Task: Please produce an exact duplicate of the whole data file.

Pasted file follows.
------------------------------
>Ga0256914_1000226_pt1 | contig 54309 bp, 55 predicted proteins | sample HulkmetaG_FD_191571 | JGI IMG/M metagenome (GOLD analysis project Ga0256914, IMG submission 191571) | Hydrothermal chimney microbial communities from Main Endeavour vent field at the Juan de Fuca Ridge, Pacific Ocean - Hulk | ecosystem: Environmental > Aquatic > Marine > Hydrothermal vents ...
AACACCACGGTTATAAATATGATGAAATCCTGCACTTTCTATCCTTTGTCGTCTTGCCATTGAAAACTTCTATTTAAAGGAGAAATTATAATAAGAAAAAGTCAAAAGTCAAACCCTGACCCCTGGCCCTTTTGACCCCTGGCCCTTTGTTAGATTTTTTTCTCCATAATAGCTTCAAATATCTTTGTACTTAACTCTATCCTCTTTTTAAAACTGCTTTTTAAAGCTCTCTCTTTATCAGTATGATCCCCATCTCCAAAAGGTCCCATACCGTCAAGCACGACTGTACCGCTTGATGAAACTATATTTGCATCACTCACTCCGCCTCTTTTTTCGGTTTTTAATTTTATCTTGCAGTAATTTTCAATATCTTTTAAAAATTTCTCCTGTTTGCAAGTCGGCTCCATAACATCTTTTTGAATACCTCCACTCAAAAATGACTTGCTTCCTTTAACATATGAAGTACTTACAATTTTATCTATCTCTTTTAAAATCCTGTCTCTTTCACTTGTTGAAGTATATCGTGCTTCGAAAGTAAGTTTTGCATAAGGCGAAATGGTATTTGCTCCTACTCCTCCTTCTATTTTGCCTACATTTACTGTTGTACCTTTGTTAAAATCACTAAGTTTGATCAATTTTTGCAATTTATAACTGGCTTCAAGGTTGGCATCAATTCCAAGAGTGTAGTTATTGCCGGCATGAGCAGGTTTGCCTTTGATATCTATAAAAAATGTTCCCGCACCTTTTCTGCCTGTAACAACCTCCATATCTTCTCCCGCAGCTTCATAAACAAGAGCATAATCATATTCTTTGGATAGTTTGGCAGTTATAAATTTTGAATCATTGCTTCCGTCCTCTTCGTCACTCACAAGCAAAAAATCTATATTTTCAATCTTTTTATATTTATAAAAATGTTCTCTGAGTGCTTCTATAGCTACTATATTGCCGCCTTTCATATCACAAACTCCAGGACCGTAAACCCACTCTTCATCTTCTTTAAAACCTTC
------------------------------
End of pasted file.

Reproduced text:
>Ga0256914_1000226_pt1 | contig 54309 bp, 55 predicted proteins | sample HulkmetaG_FD_191571 | JGI IMG/M metagenome (GOLD analysis project Ga0256914, IMG submission 191571) | Hydrothermal chimney microbial communities from Main Endeavour vent field at the Juan de Fuca Ridge, Pacific Ocean - Hulk | ecosystem: Environmental > Aquatic > Marine > Hydrothermal vents ...
AACACCACGGTTATAAATATGATGAAATCCTGCACTTTCTATCCTTTGTCGTCTTGCCATTGAAAACTTCTATTTAAAGGAGAAATTATAATAAGAAAAAGTCAAAAGTCAAACCCTGACCCCTGGCCCTTTTGACCCCTGGCCCTTTGTTAGATTTTTTTCTCCATAATAGCTTCAAATATCTTTGTACTTAACTCTATCCTCTTTTTAAAACTGCTTTTTAAAGCTCTCTCTTTATCAGTATGATCCCCATCTCCAAAAGGTCCCATACCGTCAAGCACGACTGTACCGCTTGATGAAACTATATTTGCATCACTCACTCCGCCTCTTTTTTCGGTTTTTAATTTTATCTTGCAGTAATTTTCAATATCTTTTAAAAATTTCTCCTGTTTGCAAGTCGGCTCCATAACATCTTTTTGAATACCTCCACTCAAAAATGACTTGCTTCCTTTAACATATGAAGTACTTACAATTTTATCTATCTCTTTTAAAATCCTGTCTCTTTCACTTGTTGAAGTATATCGTGCTTCGAAAGTAAGTTTTGCATAAGGCGAAATGGTATTTGCTCCTACTCCTCCTTCTATTTTGCCTACATTTACTGTTGTACCTTTGTTAAAATCACTAAGTTTGATCAATTTTTGCAATTTATAACTGGCTTCAAGGTTGGCATCAATTCCAAGAGTGTAGTTATTGCCGGCATGAGCAGGTTTGCCTTTGATATCTATAAAAAATGTTCCCGCACCTTTTCTGCCTGTAACAACCTCCATATCTTCTCCCGCAGCTTCATAAACAAGAGCATAATCATATTCTTTGGATAGTTTGGCAGTTATAAATTTTGAATCATTGCTTCCGTCCTCTTCGTCACTCACAAGCAAAAAATCTATATTTTCAATCTTTTTATATTTATAAAAATGTTCTCTGAGTGCTTCTATAGCTACTATATTGCCGCCTTTCATATCACAAACTCCAGGACCGTAAACCCACTCTTCATCTTCTTTAAAACCTTC